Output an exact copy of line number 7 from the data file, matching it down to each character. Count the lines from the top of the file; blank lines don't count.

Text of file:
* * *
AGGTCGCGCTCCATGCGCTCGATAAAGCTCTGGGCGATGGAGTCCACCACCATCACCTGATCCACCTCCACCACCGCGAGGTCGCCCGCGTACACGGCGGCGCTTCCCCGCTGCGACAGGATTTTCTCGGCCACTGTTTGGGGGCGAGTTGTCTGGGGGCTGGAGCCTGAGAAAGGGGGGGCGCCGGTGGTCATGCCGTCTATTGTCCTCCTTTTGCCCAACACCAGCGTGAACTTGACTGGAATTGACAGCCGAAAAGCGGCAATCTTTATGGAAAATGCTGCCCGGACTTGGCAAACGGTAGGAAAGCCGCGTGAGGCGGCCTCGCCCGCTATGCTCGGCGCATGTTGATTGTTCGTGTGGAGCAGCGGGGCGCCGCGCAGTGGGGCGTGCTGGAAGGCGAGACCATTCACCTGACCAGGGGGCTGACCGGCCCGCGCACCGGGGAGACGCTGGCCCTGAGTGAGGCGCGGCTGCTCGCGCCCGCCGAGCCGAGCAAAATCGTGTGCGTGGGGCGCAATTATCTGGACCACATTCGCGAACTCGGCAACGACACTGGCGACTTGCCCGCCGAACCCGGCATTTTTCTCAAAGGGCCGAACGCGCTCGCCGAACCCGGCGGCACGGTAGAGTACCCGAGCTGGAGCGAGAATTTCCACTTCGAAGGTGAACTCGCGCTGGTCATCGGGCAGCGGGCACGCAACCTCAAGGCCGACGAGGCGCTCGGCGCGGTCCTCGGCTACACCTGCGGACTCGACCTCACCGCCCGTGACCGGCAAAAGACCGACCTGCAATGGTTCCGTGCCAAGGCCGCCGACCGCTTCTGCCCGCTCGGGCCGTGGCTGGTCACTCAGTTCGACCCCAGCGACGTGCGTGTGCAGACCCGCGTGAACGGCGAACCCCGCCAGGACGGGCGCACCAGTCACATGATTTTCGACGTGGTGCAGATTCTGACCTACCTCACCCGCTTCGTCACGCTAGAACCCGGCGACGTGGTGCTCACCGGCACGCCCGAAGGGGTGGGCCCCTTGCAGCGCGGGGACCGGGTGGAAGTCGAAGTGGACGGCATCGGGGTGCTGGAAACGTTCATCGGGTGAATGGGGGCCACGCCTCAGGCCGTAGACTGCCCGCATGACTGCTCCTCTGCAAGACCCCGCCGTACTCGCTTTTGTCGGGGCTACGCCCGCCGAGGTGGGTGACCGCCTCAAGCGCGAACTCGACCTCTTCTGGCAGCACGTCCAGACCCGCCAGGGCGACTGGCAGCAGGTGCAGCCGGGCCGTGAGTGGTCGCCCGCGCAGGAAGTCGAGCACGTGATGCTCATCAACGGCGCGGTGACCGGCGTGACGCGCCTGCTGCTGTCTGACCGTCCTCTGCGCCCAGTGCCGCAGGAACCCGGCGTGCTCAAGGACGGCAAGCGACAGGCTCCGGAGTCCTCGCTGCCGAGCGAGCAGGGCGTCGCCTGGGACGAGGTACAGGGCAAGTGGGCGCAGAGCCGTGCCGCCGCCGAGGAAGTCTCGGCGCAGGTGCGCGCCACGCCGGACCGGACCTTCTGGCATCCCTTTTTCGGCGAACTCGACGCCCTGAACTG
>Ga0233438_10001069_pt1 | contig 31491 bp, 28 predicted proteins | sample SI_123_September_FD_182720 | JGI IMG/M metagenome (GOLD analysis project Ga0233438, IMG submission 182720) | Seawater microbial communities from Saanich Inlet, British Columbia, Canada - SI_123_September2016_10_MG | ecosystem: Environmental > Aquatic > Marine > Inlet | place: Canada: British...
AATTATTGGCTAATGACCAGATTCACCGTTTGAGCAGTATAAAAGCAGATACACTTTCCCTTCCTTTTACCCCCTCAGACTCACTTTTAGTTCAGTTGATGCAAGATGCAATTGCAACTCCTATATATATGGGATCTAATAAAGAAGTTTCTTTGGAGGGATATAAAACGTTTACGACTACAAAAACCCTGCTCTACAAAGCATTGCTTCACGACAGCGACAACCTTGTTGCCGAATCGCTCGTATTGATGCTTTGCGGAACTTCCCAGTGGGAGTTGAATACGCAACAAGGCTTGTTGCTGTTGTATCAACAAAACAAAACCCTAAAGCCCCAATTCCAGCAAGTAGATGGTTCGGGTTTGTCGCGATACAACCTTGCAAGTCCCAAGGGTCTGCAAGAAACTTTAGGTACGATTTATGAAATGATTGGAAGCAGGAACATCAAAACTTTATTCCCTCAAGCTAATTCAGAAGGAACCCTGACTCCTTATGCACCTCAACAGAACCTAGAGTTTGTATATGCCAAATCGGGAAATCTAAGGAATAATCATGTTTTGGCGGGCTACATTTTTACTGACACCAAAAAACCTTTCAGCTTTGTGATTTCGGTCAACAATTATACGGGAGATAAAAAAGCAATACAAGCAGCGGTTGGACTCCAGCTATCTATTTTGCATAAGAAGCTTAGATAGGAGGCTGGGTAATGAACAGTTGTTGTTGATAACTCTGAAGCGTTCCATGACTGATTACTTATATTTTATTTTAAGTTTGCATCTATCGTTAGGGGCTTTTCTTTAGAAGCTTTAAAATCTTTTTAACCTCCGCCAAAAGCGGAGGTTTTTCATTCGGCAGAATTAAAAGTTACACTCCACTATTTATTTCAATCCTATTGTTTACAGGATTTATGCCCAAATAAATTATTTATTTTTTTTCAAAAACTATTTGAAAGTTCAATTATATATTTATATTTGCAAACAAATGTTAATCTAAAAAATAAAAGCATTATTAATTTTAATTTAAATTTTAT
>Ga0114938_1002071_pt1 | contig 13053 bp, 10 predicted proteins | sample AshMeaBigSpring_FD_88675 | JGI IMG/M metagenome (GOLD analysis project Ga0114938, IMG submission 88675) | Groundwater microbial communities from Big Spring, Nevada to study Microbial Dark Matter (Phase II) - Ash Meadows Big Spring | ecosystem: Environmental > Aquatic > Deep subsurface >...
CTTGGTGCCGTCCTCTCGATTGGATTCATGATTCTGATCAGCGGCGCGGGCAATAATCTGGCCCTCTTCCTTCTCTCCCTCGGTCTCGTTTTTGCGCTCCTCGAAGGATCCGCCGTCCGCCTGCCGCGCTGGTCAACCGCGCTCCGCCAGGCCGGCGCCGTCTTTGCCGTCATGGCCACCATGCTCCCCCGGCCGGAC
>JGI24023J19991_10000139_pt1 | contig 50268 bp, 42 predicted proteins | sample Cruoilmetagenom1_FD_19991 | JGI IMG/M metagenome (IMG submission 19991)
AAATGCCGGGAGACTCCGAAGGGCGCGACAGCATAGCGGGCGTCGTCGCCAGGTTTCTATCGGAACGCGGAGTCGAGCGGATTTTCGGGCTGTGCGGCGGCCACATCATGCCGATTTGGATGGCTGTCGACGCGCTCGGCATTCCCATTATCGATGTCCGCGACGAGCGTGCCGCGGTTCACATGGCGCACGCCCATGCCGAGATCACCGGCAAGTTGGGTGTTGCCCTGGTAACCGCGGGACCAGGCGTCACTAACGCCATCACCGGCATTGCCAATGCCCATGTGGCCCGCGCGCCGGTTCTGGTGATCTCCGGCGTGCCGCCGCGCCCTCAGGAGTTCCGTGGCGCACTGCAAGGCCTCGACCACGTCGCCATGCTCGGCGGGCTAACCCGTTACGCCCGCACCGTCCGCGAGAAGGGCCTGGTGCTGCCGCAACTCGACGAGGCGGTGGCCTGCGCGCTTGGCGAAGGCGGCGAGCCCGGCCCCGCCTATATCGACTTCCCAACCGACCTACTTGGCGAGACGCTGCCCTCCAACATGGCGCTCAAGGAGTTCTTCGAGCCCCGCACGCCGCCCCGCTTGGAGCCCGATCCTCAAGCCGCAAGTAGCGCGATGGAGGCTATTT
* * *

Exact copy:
AAATGCCGGGAGACTCCGAAGGGCGCGACAGCATAGCGGGCGTCGTCGCCAGGTTTCTATCGGAACGCGGAGTCGAGCGGATTTTCGGGCTGTGCGGCGGCCACATCATGCCGATTTGGATGGCTGTCGACGCGCTCGGCATTCCCATTATCGATGTCCGCGACGAGCGTGCCGCGGTTCACATGGCGCACGCCCATGCCGAGATCACCGGCAAGTTGGGTGTTGCCCTGGTAACCGCGGGACCAGGCGTCACTAACGCCATCACCGGCATTGCCAATGCCCATGTGGCCCGCGCGCCGGTTCTGGTGATCTCCGGCGTGCCGCCGCGCCCTCAGGAGTTCCGTGGCGCACTGCAAGGCCTCGACCACGTCGCCATGCTCGGCGGGCTAACCCGTTACGCCCGCACCGTCCGCGAGAAGGGCCTGGTGCTGCCGCAACTCGACGAGGCGGTGGCCTGCGCGCTTGGCGAAGGCGGCGAGCCCGGCCCCGCCTATATCGACTTCCCAACCGACCTACTTGGCGAGACGCTGCCCTCCAACATGGCGCTCAAGGAGTTCTTCGAGCCCCGCACGCCGCCCCGCTTGGAGCCCGATCCTCAAGCCGCAAGTAGCGCGATGGAGGCTATTT